Why Nubank’s stellar 2023 performance heralds optimism for Monzo et al
IPOs may be a while off for European neobanks but the business case is becoming increasingly compelling, writes AltFi's Daniel Lanyon
Digital assets - or crypto as it used to be known - being the standout performing asset class in 2023 tells two distinct stories.
For bulls, it shows that global concerns about persistent inflation and the fallout from the Russian invasion of Ukraine and its associated geopolitical risks may be softening.
For bears, it shows that the return to a risk on attitude from investors is largely speculative, perhaps best demonstrated by the likes of Michael Burry’s $1.6bn bet against the stock market (a pretty big short indeed).
Both the S&P 500 and the Nasdaq have performed strongly this year, up 16 per cent and 38 per cent, respectively.
Amid the stock market noise, however, Brazilian digital banking darling Nubank’s latest numbers tell us the fintech trend is alive and well and based on strong fundamentals rather than speculative bluster.
Nubank, led by co-founder and CEO David Vélez and which counts Warren Buffet among its largest investors, is still some way off its stellar valuation at the time of its initial public offering at the peak of the fintech valuation bubble in December 2021.
Its share price is still down nearly 40 per cent from its IPO price of $9 but a pattern of consistently beating earnings forecasts has meant a 98.6 per cent rally in 2023 so far.
Nubank's second quarter earnings, which came out last week, show the bank is adding c.4.6 million customers per quarter, an incredible rate of growth.
More crucially, however, is the ability it is demonstrating to cross-sell products to its swelling customer base and thereby further monetise each one further through its ability to ship products.
The monthly average revenue per active customer hit $9.3 in Q2, its highest-ever level and representing an 18 per cent year-on-year upswing.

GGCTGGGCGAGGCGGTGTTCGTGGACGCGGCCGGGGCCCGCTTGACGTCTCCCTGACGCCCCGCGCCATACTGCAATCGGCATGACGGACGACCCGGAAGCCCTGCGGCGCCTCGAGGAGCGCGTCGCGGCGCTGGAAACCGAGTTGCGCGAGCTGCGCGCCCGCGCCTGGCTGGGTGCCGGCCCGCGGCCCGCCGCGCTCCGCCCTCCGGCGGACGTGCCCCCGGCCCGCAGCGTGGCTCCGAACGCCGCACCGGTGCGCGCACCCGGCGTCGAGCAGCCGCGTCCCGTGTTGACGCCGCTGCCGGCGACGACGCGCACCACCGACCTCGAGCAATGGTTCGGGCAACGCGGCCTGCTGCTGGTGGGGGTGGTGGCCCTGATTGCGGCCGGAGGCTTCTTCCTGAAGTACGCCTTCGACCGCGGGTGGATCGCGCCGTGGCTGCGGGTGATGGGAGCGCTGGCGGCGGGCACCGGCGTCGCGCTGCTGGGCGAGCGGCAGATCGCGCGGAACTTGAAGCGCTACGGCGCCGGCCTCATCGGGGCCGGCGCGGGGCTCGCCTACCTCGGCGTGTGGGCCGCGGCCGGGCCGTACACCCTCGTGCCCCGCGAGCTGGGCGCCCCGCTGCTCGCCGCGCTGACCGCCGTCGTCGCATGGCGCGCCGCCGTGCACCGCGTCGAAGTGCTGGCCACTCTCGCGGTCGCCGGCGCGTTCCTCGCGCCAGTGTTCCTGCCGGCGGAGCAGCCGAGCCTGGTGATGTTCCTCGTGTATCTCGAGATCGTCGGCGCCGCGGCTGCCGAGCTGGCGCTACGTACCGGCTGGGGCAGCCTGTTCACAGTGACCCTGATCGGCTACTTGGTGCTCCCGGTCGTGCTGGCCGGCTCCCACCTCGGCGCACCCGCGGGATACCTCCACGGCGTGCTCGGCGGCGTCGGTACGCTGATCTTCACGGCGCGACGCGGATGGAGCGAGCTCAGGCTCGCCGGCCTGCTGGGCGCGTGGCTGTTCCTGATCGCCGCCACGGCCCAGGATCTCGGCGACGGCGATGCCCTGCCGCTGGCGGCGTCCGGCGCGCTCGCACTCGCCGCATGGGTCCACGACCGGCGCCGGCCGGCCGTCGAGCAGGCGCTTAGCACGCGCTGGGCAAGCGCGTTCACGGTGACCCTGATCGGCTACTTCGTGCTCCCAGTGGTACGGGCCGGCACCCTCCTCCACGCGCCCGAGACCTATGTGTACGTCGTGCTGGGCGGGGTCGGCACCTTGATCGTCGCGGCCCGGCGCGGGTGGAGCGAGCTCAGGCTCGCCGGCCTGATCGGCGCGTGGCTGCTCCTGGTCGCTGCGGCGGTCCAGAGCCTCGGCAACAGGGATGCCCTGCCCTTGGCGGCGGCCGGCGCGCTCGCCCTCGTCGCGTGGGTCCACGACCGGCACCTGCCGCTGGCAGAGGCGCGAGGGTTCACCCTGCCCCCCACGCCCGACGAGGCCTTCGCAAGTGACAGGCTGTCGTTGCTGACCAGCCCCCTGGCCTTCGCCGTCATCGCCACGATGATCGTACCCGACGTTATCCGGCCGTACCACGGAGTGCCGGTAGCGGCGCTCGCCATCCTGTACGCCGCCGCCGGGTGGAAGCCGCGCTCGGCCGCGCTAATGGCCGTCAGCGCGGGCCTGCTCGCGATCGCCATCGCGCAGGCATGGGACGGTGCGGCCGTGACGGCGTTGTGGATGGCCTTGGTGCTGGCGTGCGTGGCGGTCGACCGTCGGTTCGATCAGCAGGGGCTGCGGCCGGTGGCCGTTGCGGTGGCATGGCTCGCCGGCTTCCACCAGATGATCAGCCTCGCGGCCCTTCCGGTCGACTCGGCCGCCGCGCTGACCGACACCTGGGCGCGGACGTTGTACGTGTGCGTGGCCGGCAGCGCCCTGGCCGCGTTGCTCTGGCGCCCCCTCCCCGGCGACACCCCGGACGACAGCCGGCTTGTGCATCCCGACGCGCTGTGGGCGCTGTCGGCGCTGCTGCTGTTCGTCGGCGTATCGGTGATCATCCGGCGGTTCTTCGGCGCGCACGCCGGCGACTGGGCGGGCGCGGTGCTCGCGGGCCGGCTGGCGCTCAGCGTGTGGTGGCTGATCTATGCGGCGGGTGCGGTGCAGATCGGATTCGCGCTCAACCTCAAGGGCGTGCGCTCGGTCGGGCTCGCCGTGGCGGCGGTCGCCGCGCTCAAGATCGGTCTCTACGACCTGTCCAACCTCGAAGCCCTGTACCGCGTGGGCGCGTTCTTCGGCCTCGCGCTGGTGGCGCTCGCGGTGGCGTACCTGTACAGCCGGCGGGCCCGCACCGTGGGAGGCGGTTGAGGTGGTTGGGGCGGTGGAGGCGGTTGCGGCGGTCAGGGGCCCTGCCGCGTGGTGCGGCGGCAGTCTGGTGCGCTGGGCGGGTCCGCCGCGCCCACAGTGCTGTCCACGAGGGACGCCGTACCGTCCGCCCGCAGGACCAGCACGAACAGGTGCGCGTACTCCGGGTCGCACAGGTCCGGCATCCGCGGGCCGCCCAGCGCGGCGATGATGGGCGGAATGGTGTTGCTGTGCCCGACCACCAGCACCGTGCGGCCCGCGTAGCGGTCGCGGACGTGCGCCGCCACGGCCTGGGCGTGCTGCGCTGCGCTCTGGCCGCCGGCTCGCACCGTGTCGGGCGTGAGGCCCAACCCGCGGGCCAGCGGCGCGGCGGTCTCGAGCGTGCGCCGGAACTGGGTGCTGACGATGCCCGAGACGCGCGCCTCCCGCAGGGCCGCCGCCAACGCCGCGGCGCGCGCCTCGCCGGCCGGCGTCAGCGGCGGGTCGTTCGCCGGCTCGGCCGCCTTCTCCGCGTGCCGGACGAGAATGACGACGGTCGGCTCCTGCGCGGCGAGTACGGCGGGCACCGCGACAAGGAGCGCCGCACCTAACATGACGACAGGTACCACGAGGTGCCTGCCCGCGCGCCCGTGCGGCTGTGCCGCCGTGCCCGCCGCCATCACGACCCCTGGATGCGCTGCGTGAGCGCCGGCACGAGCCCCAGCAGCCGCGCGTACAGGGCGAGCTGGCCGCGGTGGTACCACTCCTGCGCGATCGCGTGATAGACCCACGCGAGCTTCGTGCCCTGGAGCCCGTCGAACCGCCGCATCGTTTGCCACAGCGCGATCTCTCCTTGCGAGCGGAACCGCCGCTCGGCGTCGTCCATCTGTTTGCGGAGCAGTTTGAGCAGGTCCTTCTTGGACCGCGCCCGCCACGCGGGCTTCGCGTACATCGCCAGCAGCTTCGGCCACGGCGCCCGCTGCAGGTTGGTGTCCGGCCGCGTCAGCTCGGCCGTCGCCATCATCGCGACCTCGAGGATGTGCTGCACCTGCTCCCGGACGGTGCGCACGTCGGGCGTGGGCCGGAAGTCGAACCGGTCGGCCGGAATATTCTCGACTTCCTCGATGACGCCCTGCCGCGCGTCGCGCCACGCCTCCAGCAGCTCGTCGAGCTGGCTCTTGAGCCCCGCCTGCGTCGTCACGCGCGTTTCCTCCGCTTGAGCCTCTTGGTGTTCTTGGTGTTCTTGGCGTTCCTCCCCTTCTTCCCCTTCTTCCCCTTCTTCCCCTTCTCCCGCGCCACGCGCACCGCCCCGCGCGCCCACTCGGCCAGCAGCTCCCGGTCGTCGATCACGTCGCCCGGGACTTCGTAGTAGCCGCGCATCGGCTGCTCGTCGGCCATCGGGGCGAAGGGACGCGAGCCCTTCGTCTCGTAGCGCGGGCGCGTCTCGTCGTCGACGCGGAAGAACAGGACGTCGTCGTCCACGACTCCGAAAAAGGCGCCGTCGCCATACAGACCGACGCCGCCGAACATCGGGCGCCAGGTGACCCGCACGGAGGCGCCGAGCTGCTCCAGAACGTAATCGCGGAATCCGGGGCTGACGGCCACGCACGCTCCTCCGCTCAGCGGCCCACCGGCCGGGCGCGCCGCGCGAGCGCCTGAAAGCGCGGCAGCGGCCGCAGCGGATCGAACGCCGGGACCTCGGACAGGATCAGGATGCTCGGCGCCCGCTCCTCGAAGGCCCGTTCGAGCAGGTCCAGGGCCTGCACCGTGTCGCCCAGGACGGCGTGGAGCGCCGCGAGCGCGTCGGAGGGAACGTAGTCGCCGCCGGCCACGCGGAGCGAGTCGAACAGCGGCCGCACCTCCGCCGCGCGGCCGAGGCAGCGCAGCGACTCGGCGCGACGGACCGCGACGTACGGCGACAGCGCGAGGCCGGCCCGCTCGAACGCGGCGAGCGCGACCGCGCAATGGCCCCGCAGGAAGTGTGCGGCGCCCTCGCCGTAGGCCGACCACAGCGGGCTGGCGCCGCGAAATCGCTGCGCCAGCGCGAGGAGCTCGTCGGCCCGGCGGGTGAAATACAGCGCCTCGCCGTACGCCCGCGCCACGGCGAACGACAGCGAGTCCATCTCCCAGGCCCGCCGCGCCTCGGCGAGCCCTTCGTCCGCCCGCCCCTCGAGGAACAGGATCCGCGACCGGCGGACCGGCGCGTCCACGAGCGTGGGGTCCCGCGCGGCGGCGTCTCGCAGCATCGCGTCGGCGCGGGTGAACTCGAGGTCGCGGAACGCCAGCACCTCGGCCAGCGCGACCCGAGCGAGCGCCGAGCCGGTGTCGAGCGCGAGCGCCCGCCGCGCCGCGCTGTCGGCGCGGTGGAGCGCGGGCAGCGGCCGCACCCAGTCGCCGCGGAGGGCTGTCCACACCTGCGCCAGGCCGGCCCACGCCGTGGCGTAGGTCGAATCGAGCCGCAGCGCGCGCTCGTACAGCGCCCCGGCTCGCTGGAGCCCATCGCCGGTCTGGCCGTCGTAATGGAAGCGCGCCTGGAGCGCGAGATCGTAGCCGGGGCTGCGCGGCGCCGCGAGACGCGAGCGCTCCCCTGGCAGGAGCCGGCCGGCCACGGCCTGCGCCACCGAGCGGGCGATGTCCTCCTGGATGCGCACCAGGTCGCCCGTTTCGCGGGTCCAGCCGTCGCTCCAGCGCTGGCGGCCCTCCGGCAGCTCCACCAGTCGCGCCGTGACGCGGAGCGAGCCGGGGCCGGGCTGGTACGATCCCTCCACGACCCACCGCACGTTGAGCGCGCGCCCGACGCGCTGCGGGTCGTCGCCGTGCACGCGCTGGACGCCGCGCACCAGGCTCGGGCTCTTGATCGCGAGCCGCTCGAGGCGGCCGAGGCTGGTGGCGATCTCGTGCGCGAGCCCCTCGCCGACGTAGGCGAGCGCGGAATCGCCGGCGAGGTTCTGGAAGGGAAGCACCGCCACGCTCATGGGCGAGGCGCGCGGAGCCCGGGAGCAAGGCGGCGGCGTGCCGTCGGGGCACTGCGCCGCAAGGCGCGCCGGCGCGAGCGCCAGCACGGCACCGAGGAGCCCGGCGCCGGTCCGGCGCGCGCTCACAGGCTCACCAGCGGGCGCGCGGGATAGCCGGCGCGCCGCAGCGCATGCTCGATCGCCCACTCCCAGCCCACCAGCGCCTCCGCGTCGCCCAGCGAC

“The compound effect resulting from the expansion of the customer base and heightened engagement, coupled with the advancing in cross-selling and upselling capabilities, has enabled the company to achieve yet another quarter of strong revenue growth, which underscores its ability to effectively monetize its expanding customer base,” Nubank said in its Q2 report.
For Europe’s neobanks, particularly the likes of Bunq, Monzo and Starling, the performance of Nubank is hugely optimistic as they gear up to debut as public companies in the coming year or two.
For at least the past three years or so, insiders have hinted that an IPO for these digital banks, was around 'just around the corner' but the pandemic and the more recent weakness in financial markets - knocked and continues to knock valuations for fintech companies.
This makes the prospect of stock market success lower and therefore keeps putting paid to the ever-elusive move into the public markets realm.
But the success of Nubank is far from just a LatAm story of serving the un-or-underbanked.
Yes, this plays a large part in Nubank’s swelling balance sheet. It is not the only key though.
Nubank, like Monzo and Starling benefits from the ability to continually launch new products while growing quickly.
This growth too does not come at higher marginal cost.
Nubank is managing to expand - in successive quarters - how much each of its customers is worth to the business while also keeping a lid on average costs.
Its monthly average cost for each active customer has remained virtually unchanged at just $0.8. This means its efficiency ratio measured against its operating leverage now stands at 35.4 per cent.
Starling's cost-to-income ratio while still higher at 50.7 per cent, according to the bank's latest report, is trending down rapidly from 77.3 per cent a year earlier.
While Europe's neobanks are still a way off from the stellar performance of Nubank, and operating in markets distinctly different from the LatAm stock market star, the digital banking model may well be one that will excite public market investors...when they eventually debut.